Journal Issue: Children and Electronic Media Volume 18 Number 1 Spring 2008
Like their elders, America's youth have an almost dizzying assortment of entertainment technology from which to choose.1 Children and adolescents, however, are a special media audience, in part because they are developmentally vulnerable and in part because they are among the earliest adopters and heaviest users of entertainment technology.2 Adolescents in particular have widely adopted the use of digital media for daily life activities. Indeed, the stereotypical view of many Americans is that teenagers spend their lives immersed in electronic media. While adolescents are doing homework on the computer, with a word-processing program open for text, they are surfing the Internet. Simultaneously they are instant messaging with friends about events at school, about who likes whom, who “dissed” whom, or what a pain the homework assignment is. Meanwhile, television is on in the background, and they are listening to music on their iPods. At least some evidence confirms this picture, as Donald Roberts and Ulla Foehr describe in their article in this volume.
Though concerns about the influence of media and technology on American youth are many and varied, especially prominent are fears that they impair cognitive development and academic achievement. Critics of television have long blamed the medium for various ills, including declines in standardized test scores, mental inactivity, and reduced attention and concentration.3 Video games, computers, and the Internet have drawn similar charges.4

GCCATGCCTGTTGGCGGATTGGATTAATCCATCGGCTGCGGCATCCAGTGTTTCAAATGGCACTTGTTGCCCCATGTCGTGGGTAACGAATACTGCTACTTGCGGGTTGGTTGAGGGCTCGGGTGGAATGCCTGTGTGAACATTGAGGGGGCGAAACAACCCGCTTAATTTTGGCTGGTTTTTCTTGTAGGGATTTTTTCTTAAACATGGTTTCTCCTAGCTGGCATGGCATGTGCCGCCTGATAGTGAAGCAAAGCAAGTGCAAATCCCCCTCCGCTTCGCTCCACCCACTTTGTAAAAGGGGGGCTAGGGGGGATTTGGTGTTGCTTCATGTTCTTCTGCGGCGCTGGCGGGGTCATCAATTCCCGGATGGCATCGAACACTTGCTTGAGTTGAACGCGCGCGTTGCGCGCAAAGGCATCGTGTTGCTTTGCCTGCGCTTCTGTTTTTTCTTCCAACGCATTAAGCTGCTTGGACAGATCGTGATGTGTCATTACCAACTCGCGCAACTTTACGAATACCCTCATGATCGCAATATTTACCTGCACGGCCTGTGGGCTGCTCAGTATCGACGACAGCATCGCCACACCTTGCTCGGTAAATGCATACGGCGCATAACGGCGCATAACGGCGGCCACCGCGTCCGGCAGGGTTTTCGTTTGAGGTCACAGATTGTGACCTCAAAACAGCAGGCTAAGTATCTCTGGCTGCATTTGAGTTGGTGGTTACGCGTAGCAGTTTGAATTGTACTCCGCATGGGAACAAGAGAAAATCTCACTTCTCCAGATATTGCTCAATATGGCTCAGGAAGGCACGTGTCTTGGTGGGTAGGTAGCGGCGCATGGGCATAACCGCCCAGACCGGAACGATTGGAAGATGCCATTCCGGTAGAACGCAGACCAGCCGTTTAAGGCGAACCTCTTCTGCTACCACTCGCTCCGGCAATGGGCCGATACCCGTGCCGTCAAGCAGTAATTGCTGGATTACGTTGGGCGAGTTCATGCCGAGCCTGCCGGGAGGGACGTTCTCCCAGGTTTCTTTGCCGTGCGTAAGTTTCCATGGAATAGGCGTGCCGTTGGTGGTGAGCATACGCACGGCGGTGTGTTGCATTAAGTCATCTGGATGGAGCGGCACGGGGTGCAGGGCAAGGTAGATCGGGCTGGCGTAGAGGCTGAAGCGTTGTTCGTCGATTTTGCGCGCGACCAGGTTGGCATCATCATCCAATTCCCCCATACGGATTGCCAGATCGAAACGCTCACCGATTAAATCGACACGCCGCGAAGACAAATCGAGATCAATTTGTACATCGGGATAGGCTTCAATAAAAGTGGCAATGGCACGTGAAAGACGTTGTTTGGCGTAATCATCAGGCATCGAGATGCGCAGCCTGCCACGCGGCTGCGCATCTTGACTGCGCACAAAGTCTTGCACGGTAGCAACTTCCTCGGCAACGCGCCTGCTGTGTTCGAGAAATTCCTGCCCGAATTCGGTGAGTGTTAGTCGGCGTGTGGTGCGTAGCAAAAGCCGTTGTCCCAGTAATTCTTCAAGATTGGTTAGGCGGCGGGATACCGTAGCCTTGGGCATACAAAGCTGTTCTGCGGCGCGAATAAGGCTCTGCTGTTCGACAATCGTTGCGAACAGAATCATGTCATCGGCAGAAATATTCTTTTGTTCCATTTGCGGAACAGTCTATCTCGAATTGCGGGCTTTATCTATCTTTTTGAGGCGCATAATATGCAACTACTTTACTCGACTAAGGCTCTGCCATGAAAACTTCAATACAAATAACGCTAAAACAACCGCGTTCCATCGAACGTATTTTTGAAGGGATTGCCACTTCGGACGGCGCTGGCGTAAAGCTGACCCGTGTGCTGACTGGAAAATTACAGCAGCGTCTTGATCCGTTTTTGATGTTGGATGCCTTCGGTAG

In this article, we examine empirical evidence regarding the links between television and other electronic media, on the one hand, and learning and cognitive development in children and adolescents, on the other. We review research findings, in turn, on achievement, language and symbol systems, visual and spatial skills, problem-solving skills, attention, and, finally, hypertext. Some areas have generated a fair amount of theory and research; others, very little. Interestingly, evidence that contradicts or supports existing assumptions has often had little effect on proclamations, policy, and punditry on this topic. Everyone, it seems, has an opinion about how electronic media influence children's learning. Our goal is to summarize what is known—and what is not—about how these media shape adolescents' cognitive development, as well as to identify those areas in urgent need of additional empirical research.